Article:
The house, which the Corrihers are presently renting with hopes to buy eventually, is also taking shape. They’ve cut their square footage by half, as the cottage measures just 1,200 square feet. They’ve arranged their bedroom exactly the way it was in Landis — even painting the walls the same shade of dusty rose. Fred reports, “It feels just like the old place.”
The guest bedroom houses Fred’s computer and reading chair. The headboard of the bed is actually the footboard of the bed he was born in. He remembers his grandmother sitting at the dresser in front of the mirror, brushing her long hair 100 strokes every night.
The Corrihers love to cook, and Fred says it’s been a particular challenge to adjust to a kitchen that’s just 8 feet by 10 feet. “But we’re learning to live with it.”
He is the official dishwasher, and runs the small machine once a day. Bonnie continues to work part-time as Dr. Cecil Farrington’s medical assistant. Her commute is now just 3 minutes. She’s also happy to be closer to her brother and two sisters.
“We’re getting together to do things,” Bonnie says. “That’s what’s so nice.”
Fred says that he and his brother, Gene, who still lives in Landis, have committed to getting together at least once a week.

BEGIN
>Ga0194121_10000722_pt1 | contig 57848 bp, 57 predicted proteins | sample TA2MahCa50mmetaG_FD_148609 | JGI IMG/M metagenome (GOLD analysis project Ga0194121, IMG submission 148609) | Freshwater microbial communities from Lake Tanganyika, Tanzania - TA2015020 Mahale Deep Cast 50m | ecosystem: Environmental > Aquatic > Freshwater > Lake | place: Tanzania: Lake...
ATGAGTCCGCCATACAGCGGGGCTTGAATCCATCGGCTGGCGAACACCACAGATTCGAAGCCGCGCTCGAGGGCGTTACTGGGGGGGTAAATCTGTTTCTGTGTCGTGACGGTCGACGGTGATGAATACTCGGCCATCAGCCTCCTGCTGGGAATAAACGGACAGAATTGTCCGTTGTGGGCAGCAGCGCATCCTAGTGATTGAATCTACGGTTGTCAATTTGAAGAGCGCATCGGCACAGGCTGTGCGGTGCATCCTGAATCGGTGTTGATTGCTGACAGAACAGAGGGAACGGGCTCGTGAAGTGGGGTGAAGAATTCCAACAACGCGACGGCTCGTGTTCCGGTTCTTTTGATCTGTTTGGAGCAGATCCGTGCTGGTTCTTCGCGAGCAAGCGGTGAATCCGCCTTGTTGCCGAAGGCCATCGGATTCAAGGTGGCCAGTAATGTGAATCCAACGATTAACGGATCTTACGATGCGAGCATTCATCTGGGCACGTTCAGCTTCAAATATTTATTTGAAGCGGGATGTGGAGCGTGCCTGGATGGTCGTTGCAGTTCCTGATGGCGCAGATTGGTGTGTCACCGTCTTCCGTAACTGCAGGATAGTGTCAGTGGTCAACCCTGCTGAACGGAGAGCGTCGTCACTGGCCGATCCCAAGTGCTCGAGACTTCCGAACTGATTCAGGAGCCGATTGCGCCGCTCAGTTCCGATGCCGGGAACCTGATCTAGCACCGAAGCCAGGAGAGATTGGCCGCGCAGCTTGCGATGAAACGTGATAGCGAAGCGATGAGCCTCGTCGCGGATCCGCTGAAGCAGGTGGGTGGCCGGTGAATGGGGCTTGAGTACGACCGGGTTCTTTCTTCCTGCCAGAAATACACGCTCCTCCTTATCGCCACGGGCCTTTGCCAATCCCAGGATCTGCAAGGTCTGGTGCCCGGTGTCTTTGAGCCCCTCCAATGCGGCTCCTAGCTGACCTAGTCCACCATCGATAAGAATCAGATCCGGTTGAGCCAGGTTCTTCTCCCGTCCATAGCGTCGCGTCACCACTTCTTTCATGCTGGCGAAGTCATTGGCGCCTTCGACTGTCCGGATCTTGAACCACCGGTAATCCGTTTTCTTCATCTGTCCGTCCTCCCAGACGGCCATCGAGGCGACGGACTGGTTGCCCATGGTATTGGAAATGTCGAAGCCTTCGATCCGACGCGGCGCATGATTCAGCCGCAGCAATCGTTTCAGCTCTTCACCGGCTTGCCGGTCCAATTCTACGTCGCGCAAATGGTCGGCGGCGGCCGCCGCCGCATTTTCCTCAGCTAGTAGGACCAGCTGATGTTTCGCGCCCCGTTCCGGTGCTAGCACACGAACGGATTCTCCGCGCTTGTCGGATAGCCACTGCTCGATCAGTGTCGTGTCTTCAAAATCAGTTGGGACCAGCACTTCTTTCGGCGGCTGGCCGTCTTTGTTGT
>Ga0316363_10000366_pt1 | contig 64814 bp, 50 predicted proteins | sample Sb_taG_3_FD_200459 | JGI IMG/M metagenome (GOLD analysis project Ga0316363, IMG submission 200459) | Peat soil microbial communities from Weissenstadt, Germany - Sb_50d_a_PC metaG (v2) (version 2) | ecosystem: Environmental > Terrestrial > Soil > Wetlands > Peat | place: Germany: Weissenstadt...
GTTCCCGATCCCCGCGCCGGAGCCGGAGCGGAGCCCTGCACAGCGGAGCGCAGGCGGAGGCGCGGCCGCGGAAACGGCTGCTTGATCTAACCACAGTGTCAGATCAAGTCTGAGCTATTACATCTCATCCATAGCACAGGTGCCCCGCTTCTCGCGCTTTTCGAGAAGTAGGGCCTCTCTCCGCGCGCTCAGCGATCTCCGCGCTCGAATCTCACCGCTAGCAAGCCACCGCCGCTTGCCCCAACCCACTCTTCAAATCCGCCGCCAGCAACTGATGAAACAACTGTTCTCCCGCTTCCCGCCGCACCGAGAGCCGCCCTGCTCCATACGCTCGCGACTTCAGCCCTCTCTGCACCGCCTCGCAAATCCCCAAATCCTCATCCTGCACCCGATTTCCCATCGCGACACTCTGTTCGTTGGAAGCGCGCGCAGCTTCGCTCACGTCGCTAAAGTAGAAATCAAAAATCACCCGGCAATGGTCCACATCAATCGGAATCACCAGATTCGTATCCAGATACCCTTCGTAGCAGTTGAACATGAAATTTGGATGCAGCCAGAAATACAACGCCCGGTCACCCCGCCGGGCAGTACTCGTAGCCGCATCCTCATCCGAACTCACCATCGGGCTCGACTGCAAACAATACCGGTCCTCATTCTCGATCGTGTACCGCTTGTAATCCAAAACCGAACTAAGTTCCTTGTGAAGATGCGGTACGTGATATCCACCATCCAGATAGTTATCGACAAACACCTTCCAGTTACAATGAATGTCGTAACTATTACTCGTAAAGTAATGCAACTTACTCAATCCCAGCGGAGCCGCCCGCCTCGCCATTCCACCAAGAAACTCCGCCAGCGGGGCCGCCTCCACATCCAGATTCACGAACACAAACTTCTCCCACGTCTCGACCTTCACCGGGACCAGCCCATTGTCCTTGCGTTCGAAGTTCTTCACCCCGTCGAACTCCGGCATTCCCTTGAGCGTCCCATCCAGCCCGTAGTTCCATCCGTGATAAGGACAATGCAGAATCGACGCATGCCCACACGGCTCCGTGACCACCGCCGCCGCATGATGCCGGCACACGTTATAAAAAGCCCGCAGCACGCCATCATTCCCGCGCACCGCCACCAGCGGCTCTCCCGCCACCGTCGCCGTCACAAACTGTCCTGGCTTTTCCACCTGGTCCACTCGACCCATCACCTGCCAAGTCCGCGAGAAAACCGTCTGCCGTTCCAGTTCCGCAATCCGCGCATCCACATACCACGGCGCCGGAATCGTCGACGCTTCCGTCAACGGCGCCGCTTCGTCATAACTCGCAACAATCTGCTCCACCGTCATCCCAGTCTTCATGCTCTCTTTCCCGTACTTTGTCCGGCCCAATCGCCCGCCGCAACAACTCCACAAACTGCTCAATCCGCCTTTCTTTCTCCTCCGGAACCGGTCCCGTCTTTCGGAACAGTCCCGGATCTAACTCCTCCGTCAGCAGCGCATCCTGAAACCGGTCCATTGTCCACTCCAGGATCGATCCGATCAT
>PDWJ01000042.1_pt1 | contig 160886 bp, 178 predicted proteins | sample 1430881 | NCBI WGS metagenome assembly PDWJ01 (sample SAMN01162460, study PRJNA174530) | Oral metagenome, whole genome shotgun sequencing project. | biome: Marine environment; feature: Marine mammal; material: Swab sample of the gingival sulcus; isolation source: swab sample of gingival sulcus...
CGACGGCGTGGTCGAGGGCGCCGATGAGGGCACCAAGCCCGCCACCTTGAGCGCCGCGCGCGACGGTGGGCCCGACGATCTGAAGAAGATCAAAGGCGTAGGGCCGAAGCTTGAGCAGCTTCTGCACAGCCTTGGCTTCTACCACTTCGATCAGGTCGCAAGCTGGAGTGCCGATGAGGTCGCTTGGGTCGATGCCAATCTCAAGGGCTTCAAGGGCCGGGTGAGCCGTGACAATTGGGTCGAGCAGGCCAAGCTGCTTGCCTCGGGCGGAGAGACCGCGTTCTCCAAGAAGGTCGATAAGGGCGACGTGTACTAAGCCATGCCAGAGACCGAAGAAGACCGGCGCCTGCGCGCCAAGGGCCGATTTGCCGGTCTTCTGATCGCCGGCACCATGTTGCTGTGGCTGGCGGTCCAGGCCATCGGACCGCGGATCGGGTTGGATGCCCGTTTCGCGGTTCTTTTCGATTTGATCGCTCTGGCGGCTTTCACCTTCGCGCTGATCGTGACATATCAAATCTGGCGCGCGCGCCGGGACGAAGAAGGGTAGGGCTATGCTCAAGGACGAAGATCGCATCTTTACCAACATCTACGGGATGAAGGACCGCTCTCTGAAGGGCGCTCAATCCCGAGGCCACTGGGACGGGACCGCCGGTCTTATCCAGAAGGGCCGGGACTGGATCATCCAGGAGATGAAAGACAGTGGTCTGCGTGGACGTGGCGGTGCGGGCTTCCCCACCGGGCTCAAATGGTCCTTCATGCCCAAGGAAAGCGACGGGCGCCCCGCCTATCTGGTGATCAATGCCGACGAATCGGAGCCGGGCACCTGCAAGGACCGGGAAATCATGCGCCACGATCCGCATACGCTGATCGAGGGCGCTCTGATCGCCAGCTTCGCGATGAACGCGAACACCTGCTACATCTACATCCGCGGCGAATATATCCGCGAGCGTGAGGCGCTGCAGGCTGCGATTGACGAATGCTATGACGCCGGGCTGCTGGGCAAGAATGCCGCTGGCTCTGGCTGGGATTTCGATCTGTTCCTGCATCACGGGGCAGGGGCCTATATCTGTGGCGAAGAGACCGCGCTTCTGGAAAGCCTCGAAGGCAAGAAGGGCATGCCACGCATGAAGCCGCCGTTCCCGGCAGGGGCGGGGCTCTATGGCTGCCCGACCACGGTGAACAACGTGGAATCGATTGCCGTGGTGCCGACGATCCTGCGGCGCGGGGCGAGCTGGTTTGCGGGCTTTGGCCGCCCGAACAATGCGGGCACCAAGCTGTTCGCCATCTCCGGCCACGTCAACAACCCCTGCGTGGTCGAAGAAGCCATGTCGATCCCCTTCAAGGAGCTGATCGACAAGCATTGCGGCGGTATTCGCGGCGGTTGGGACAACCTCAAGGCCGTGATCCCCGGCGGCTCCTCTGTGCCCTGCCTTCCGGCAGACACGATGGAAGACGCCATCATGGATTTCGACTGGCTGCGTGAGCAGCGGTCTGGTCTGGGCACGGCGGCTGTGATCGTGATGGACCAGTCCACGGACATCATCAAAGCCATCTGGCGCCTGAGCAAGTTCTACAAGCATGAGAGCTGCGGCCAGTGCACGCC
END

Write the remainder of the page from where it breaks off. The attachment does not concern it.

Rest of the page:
Bonnie says that Fred wouldn’t want it mentioned, but he was beginning to feel a bit isolated in Landis. Fred says that assessment is accurate.
“When we moved back to Landis in 2002, I didn’t know anybody,” Fred says. “In those 10 years, so many people I knew died or moved away. There were very few of my contemporaries around.”
He and Bonnie love that they’re in walking distance to the college — its chapel and its library and its theater — as well as to College Barbecue. He tries to limit himself to eating there once a week.
Fred and Bonnie have found it easy to settle into their new place.
“We’ve tried to bring things we love and surround ourselves with them,” he says. “We didn’t buy one new thing except for the living-room sofa, which converts into a sofa bed.”
That way, both their boys can be home for the weekend. John Lotan lives in Utah, and Frederick lives in Charleston. Daughter Charlotte lives on a boat in Wilmington, and Fred’s other two daughters, Susan and Mary, still live in the South Rowan area. The crowd got along fine at Christmastime, eating their meals from plates on their laps.
“The children said it just felt intimate and cozy, and warm and welcoming,” Fred says, which makes him happy.
The house is in a quiet neighborhood. Fred looks forward to warmer weather, so he can crack his windows to hear the chapel bells. At the moment, he has to go outside.
Fred knows that most folks his age must change their living situation at one point or another. And he urges anyone who needs to downsize not to wait too long to do so.
“It’s hard when you’ve got deep roots somewhere,” he admits. “The longer you put it off, the harder it becomes.”
But for Fred, the sound of the chapel bells and the smell of delicious barbecue are making this new season of his life a bit easier.
Freelance writer Susan Shinn lives in Salisbury.